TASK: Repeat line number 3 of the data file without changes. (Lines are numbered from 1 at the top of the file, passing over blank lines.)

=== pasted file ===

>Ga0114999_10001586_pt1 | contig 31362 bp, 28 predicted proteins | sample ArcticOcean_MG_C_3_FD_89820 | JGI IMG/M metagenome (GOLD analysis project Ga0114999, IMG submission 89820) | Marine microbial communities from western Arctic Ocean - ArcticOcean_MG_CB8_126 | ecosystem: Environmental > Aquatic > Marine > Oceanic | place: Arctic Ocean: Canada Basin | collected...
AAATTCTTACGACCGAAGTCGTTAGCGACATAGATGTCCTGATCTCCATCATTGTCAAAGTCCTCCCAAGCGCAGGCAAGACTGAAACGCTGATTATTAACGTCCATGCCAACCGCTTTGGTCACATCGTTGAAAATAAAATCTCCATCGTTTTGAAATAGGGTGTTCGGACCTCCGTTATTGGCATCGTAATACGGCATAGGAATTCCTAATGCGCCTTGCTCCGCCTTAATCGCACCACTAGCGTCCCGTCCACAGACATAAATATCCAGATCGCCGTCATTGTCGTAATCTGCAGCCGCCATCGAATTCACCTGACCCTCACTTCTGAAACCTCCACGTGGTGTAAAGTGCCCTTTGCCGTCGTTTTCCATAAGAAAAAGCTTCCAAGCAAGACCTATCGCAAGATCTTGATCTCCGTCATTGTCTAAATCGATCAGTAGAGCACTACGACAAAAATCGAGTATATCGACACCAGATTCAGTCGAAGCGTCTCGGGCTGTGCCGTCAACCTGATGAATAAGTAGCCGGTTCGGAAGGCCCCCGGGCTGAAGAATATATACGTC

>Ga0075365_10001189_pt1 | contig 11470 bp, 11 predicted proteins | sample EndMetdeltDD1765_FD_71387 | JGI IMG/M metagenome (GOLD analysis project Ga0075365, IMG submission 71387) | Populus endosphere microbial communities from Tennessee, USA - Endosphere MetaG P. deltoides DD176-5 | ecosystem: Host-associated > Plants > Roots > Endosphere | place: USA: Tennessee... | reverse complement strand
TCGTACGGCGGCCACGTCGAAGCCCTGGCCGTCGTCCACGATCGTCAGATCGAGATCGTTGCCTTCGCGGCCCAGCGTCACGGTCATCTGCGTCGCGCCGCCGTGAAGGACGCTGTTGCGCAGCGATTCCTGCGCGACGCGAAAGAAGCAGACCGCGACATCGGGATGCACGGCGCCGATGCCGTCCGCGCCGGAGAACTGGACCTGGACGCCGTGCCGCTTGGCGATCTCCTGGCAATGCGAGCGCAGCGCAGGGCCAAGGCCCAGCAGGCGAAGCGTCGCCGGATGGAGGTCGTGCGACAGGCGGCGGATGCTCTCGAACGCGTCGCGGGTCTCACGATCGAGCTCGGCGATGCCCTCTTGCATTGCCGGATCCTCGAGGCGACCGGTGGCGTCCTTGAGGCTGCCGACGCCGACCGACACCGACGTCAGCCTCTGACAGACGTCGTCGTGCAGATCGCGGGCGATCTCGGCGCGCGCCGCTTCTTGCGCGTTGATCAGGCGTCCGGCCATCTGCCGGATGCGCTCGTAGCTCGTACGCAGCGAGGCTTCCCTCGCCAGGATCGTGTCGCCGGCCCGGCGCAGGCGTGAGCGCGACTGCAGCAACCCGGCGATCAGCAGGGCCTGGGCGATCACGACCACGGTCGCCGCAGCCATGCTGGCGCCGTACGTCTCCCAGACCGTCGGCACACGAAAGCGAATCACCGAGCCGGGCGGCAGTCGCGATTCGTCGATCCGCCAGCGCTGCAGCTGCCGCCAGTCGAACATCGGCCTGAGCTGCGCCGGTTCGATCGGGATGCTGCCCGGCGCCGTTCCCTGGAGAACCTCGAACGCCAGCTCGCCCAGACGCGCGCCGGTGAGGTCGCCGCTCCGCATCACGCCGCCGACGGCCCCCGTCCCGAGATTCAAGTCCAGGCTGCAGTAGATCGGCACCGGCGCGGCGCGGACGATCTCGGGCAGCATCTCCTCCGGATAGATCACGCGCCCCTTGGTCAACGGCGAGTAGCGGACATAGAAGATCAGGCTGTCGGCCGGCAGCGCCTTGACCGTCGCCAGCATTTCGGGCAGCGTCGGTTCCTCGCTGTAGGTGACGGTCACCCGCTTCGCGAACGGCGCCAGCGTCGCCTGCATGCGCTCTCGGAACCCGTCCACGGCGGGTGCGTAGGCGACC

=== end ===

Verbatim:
>Ga0075365_10001189_pt1 | contig 11470 bp, 11 predicted proteins | sample EndMetdeltDD1765_FD_71387 | JGI IMG/M metagenome (GOLD analysis project Ga0075365, IMG submission 71387) | Populus endosphere microbial communities from Tennessee, USA - Endosphere MetaG P. deltoides DD176-5 | ecosystem: Host-associated > Plants > Roots > Endosphere | place: USA: Tennessee... | reverse complement strand